Beyond sheer size, sums, and growth rates, four more variables help explain a country’s ability to translate its domestic market into geopolitical leverage:
ability to exercise uniquely tight rein over access to domestic markets,
capacity to redirect domestic import appetites to make a geopolitical point,
actual or perceived consensus that a country’s domestic market is too large to ignore (this, of course, especially applies to China and is merely a regional dynamic in the case of Russia), and
a growth trajectory that makes other countries see rising future costs to opposing its foreign policy interests today. Of the various geoeconomic instruments currently in use, these domestic market features are probably most relevant in determining how fruitful particular trade and investment policy and sanctions efforts will be in producing geopolitical benefits.
That is a great framework to think of international trade in geoeconomic terms. It is from the book, ‘War by other means’ by Robert Blackwill and Jennifer Harris. I have finished reading five of the ten chapters of the book. I found it rich in terms of information. The geoeconomic strategies and tactics adopted by Russia and China are extremely interesting and useful.
I was pleased to note that the authors confirm my understanding of geoeconomics: the use of economics as a tool to further the nation-state’s geopolitical and international power projection goals and not the other way around.
In general,the authors note that China has scored tangible gains – at least in the near term – from their application of geoeconomics as a weapon/tool to achieve their goals. This is what they write:
China openly flexes geoeconomic muscle—both positive and negative—and much of the time it succeeds in advancing Chinese geopolitical interests, at least to some degree, on issues of concern to it. This is not to suggest that China’s geoeconomic tactics are always efficient, in either economic or geopolitical terms, or that there are not cases of overreach and backfire. But by exercising this pressure China has managed to deter arms sales to Taipei and to steadily reduce the number of countries to recognize Taiwan; it has curtailed the activities of the Dalai Lama; it has deterred countries from political showings of support for human rights issues; it has registered noticeable impacts on votes in the UN and frustrated various Western efforts to pressure North Korea; it has given tactical support to a newly emboldened Russian foreign policy; and, not least, it has challenged the balance of power in Southeast Asia, forcing some countries to alter course in pursuing territorial claims, and placing others on notice.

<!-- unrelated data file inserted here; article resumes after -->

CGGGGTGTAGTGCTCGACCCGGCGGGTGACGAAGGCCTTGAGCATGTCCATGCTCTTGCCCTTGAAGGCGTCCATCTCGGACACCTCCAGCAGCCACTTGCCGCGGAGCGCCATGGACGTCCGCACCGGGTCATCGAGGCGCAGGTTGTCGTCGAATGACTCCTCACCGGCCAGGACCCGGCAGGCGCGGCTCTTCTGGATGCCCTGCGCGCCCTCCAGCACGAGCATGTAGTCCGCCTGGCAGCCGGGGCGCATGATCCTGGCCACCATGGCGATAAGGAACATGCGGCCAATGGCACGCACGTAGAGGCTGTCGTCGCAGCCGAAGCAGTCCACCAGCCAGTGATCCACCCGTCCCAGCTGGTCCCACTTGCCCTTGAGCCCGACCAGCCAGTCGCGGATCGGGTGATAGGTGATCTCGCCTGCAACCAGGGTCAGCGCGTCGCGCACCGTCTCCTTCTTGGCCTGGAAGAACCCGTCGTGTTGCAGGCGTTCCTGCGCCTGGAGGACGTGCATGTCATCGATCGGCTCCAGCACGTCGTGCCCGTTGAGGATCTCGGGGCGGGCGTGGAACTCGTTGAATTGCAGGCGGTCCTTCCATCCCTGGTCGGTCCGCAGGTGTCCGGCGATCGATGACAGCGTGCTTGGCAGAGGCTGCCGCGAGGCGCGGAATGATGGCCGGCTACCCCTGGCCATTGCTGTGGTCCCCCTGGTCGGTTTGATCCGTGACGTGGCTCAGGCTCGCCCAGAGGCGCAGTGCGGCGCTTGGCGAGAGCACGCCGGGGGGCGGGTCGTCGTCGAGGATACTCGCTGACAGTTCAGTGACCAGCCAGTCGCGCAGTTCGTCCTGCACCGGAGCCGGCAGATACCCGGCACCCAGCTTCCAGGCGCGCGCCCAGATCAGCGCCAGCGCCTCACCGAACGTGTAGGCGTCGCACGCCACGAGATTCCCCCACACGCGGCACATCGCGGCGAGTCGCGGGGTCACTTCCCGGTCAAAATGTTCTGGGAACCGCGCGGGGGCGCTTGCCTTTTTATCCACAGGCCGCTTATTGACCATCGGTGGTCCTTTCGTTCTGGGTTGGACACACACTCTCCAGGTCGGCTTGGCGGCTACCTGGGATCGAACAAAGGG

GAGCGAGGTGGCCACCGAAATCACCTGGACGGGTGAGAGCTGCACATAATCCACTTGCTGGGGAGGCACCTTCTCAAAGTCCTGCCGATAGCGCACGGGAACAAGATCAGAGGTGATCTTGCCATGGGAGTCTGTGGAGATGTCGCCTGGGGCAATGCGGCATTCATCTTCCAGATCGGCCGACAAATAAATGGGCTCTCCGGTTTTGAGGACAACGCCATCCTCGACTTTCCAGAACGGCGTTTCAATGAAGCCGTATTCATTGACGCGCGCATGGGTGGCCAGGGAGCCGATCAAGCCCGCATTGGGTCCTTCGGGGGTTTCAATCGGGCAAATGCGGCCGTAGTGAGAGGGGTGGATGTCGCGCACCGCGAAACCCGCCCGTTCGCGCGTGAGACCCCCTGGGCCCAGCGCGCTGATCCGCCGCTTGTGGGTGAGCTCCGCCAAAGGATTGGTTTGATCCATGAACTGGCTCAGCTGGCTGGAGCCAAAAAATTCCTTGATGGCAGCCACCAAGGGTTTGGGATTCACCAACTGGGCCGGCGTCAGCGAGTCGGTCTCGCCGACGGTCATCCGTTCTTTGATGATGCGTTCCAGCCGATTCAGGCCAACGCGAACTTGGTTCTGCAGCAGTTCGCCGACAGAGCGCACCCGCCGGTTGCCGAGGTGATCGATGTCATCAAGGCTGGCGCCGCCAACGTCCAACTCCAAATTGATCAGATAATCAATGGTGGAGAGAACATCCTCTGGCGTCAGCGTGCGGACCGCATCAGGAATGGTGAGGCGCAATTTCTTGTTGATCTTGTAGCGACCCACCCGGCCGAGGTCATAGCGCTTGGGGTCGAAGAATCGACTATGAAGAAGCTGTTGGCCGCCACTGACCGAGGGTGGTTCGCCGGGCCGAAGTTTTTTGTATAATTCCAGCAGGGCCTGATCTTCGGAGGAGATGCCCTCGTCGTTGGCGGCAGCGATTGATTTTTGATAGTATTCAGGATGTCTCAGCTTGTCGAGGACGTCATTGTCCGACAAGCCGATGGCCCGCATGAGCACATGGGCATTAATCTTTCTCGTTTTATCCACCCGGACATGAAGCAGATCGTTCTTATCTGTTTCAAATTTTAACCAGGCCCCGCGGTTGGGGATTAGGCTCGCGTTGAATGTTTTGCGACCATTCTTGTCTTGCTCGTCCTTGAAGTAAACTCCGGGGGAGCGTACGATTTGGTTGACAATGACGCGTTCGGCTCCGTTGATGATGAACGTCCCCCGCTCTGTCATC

In that sense, what President Trump has been doing in his seven months is to bring back geoeconomics to American foreign policy which, the authors say, America has grown out of. My guess is that, in principle, the authors might approve of what the Trump administration is doing.
In that context, read what Professor Graham Allison had written in the Wall Street Journal on the President’s handling of North Korea. He seems to find a logic in the seeming irrationality. In fact, that is the very idea.
Also, recall what William Galston wrote on August 9 in WSJ on technology transfers and China:
If turning over our technological crown jewels to a foreign power is against the national interest, then our government should have the power to prevent it. But wielding this power without blowing up the international trade regime will not be easy. [Link]
In other words, it is not easy dealing with someone who thinks they obey only the rules they make. Of course, today’s superpowers behaved the same way when they were rising powers. Now that they are status quo powers, the aspiring powers would challenge the order that they established. So, both the US and China are doing what they are expected to do. But, from the American point of view, confronting the challenge of China would not be easy and criticising the approach of the Trump administration is easier than coming up with more feasible alternatives.
Chinese reactions show that they are worried by the U.S. announcing an investigation into the theft of intellectual property by Chinese firms. The investigations could pave the way for retaliatory action by the United States. See here and here. China says that the American actions threaten to blow up the global trading system but that is what is needed, according to William Galston, to stop China’s ‘unfair trade practices’.
One final point: we should not forget that China’s domestic economic vulnerabilities have risen in tandem with its ability, willingness and brazenness in wielding geoeconomic tools. Perhaps, there is a causation from the former to the latter? I am yet to read the latest IMF Article IV Annual Economic Assessment of the Chinese economy and ‘Selected Issues’. I understand that the Fund has been rather forthright in its bleak assessment of the Chinese economy risks.